How do Value Investors find Stocks?
The greatest value investors used to scan the morning newspaper for interesting stocks to do more research on. Nowadays, value investors have a multitude of websites, videos, and groups they can rely on for new potential stocks to buy at a bargain.
The key is to have a value investing strategy that will filter a list of stocks and focus you in on just a few opportunities. Without a reliable strategy built before searching, even the best list of bargain stocks will give you bad ideas.
For new investors getting into value investing, do your first analysis on a company you are familiar with. Ideally, this company will have a product you use, or maybe it’s a company you’re familiar with from your profession. Any stocks with great products are good stocks to analyze first. It allows you to analyze a business you understand while you learn the nuances of an investor presentation.
How to search for stocks?
In The Little Book that Still Beats the Market, Joel Greenblatt argues that value investments need to rank the highest for two metrics:
- Return on Capital: EBIT/(Net Working Capital + Net Fixed Assets) or EBIT/(Tangible Capital Employed)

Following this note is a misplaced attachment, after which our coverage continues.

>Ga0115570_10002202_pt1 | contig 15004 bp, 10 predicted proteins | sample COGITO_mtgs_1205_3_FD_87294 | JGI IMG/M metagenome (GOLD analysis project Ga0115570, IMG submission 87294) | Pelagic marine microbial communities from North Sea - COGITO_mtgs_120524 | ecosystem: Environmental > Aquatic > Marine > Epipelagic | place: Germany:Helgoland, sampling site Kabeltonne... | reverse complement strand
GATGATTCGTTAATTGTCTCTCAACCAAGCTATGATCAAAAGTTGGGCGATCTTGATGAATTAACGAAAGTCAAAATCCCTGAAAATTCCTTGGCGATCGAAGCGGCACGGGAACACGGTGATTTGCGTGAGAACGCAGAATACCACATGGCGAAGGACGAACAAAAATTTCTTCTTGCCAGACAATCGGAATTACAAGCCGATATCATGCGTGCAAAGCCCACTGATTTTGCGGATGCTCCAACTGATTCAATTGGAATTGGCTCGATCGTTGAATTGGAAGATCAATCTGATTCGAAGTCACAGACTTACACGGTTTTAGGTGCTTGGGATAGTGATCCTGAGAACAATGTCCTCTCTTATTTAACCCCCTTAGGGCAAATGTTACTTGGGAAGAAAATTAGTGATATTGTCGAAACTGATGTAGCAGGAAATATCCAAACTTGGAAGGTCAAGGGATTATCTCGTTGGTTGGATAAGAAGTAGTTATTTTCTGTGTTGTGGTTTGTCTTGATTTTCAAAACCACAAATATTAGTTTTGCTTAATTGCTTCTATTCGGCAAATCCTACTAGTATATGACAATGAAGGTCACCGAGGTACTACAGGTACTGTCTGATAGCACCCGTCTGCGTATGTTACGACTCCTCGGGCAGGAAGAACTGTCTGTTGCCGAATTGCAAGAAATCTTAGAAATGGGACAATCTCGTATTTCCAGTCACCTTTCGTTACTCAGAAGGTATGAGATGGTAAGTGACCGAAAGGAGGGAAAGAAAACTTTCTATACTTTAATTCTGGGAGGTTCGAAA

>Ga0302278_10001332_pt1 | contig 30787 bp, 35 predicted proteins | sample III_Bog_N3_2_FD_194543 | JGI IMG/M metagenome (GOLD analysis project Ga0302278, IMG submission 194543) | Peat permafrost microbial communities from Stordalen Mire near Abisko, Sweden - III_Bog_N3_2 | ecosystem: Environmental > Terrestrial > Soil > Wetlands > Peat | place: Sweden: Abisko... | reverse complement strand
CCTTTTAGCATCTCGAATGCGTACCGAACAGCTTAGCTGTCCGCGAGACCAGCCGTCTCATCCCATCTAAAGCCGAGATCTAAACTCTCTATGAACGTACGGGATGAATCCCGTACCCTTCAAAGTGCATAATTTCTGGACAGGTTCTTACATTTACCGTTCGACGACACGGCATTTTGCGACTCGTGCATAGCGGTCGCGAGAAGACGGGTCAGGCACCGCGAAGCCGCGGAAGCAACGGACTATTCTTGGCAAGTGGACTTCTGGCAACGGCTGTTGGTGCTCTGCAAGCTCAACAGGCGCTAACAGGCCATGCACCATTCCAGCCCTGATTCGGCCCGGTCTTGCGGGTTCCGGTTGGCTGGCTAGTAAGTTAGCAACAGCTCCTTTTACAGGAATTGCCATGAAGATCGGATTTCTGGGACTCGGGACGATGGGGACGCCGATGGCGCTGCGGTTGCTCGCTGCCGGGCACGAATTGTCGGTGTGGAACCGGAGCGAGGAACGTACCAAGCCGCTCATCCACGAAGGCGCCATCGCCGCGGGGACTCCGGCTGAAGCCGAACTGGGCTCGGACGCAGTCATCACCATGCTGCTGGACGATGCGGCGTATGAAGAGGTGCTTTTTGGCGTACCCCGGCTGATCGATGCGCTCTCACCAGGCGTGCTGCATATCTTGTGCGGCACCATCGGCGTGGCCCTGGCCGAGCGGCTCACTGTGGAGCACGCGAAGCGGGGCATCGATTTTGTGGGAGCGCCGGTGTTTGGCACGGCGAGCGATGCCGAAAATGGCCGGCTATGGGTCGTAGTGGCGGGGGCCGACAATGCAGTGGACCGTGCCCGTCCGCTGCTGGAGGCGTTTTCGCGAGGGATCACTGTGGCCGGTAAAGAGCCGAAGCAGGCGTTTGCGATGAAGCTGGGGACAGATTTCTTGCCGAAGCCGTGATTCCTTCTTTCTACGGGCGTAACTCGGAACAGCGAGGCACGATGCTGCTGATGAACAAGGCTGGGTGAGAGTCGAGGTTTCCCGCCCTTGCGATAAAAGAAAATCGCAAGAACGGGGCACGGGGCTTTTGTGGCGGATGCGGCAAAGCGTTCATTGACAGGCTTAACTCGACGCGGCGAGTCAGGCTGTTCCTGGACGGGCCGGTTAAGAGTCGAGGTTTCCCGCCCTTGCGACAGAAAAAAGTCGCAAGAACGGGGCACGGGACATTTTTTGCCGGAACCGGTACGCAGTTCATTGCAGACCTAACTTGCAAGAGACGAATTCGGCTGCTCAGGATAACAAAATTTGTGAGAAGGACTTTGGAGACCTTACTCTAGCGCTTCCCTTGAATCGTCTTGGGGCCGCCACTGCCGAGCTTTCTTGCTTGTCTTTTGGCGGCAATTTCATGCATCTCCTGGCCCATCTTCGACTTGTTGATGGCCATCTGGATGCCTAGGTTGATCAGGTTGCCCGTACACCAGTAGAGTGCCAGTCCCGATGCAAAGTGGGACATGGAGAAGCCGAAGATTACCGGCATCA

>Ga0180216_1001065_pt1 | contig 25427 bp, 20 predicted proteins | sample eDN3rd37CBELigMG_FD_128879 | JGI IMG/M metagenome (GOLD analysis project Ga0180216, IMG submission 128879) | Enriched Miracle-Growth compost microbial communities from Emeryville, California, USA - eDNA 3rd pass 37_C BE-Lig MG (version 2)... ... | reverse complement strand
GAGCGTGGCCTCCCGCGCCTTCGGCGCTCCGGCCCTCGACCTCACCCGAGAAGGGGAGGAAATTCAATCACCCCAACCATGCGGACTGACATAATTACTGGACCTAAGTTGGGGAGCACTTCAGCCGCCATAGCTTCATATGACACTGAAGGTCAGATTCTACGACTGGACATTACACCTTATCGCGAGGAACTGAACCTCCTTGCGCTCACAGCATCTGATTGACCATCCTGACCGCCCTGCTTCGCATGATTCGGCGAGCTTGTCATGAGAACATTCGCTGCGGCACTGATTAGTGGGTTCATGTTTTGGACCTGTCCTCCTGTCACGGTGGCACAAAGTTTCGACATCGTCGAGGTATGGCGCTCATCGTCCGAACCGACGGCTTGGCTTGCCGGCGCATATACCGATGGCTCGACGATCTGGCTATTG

- Earnings Yield: EBIT/Enterprise Value
To find the highest ranked value stocks based on this criteria, you can see a list at magicformulainvesting.com.
In simple terms, return on capital calculates how much money a company makes with the actual capital used to make that money. EBIT is earnings before interest and taxes. Removing interest and taxes allows you to compare companies with different debt and tax liabilities. Tangible capital employed focuses on assets like factories and buildings that are needed to make the money and ignores assets like goodwill and other intangible assets.
Earnings yield measures the amount of money made for the total market capitalization plus the total debt held by the company (the enterprise value). The theory is that enterprise value is the full purchase price of the business.
How to find undervalued stocks right now?
A good resource to find undervalued stocks right now is the StockBossUp.com page of top value investing stocks. This page showcases the top value stocks proposed by the StockBossUp community. Each member is rated by their performance, volatility, and diversity with the best member ideas listed daily.
How to Spot Undervalued Stocks?
Value investors spot undervalued stocks when a company they are monitoring has an irregular change in price relative to their financial fundamentals. There is no silver bullet metric that will indicate that a stock is undervalued.
Novice investors like to flock to high dividend yields believing this is a signal of undervaluation. For example, a shipping company once had a 15% dividend. This looked to be a great opportunity; however, upon deeper examination, it was revealed that the dividend was being used to pay out cash for the sell-off of multiple bulk-container ships. Once the ships were sold, the stock fell 40%. High dividend yield doesn’t always indicate a bargain opportunity. Instead, it could indicate the company is distressed.